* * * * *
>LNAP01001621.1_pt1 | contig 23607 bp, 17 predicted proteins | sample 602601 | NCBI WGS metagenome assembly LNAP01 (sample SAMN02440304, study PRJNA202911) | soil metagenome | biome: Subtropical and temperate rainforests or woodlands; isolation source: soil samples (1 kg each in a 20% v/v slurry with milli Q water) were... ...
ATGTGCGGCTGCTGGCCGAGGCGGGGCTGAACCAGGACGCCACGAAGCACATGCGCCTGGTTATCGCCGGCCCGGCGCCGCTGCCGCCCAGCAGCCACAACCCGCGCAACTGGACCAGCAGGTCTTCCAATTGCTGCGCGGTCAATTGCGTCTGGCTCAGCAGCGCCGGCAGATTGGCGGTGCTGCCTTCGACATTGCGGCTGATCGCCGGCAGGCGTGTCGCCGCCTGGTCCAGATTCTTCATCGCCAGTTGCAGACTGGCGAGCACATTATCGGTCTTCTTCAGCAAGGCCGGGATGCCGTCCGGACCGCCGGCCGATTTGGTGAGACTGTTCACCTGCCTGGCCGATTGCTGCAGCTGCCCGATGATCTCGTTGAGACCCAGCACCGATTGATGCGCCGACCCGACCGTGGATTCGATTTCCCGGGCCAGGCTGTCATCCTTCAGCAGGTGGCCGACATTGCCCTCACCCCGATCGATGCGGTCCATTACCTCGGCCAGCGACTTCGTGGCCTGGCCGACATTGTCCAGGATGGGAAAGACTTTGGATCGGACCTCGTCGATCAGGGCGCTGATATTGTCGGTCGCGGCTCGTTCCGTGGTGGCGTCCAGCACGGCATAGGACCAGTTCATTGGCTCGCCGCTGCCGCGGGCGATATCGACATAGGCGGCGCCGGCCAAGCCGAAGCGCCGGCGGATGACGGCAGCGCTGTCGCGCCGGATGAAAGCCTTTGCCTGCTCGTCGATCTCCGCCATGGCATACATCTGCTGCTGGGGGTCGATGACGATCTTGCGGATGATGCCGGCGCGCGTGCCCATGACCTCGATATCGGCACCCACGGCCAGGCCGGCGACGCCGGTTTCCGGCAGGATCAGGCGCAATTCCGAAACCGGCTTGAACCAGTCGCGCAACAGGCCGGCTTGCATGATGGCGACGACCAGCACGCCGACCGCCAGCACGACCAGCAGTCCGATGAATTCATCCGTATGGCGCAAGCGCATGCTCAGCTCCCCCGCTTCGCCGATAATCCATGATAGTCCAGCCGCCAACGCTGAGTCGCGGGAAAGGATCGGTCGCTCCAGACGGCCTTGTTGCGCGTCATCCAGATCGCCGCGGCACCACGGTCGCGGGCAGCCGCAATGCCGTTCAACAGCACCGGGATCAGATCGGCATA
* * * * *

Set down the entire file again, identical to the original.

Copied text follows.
>LNAP01001621.1_pt1 | contig 23607 bp, 17 predicted proteins | sample 602601 | NCBI WGS metagenome assembly LNAP01 (sample SAMN02440304, study PRJNA202911) | soil metagenome | biome: Subtropical and temperate rainforests or woodlands; isolation source: soil samples (1 kg each in a 20% v/v slurry with milli Q water) were... ...
ATGTGCGGCTGCTGGCCGAGGCGGGGCTGAACCAGGACGCCACGAAGCACATGCGCCTGGTTATCGCCGGCCCGGCGCCGCTGCCGCCCAGCAGCCACAACCCGCGCAACTGGACCAGCAGGTCTTCCAATTGCTGCGCGGTCAATTGCGTCTGGCTCAGCAGCGCCGGCAGATTGGCGGTGCTGCCTTCGACATTGCGGCTGATCGCCGGCAGGCGTGTCGCCGCCTGGTCCAGATTCTTCATCGCCAGTTGCAGACTGGCGAGCACATTATCGGTCTTCTTCAGCAAGGCCGGGATGCCGTCCGGACCGCCGGCCGATTTGGTGAGACTGTTCACCTGCCTGGCCGATTGCTGCAGCTGCCCGATGATCTCGTTGAGACCCAGCACCGATTGATGCGCCGACCCGACCGTGGATTCGATTTCCCGGGCCAGGCTGTCATCCTTCAGCAGGTGGCCGACATTGCCCTCACCCCGATCGATGCGGTCCATTACCTCGGCCAGCGACTTCGTGGCCTGGCCGACATTGTCCAGGATGGGAAAGACTTTGGATCGGACCTCGTCGATCAGGGCGCTGATATTGTCGGTCGCGGCTCGTTCCGTGGTGGCGTCCAGCACGGCATAGGACCAGTTCATTGGCTCGCCGCTGCCGCGGGCGATATCGACATAGGCGGCGCCGGCCAAGCCGAAGCGCCGGCGGATGACGGCAGCGCTGTCGCGCCGGATGAAAGCCTTTGCCTGCTCGTCGATCTCCGCCATGGCATACATCTGCTGCTGGGGGTCGATGACGATCTTGCGGATGATGCCGGCGCGCGTGCCCATGACCTCGATATCGGCACCCACGGCCAGGCCGGCGACGCCGGTTTCCGGCAGGATCAGGCGCAATTCCGAAACCGGCTTGAACCAGTCGCGCAACAGGCCGGCTTGCATGATGGCGACGACCAGCACGCCGACCGCCAGCACGACCAGCAGTCCGATGAATTCATCCGTATGGCGCAAGCGCATGCTCAGCTCCCCCGCTTCGCCGATAATCCATGATAGTCCAGCCGCCAACGCTGAGTCGCGGGAAAGGATCGGTCGCTCCAGACGGCCTTGTTGCGCGTCATCCAGATCGCCGCGGCACCACGGTCGCGGGCAGCCGCAATGCCGTTCAACAGCACCGGGATCAGATCGGCATA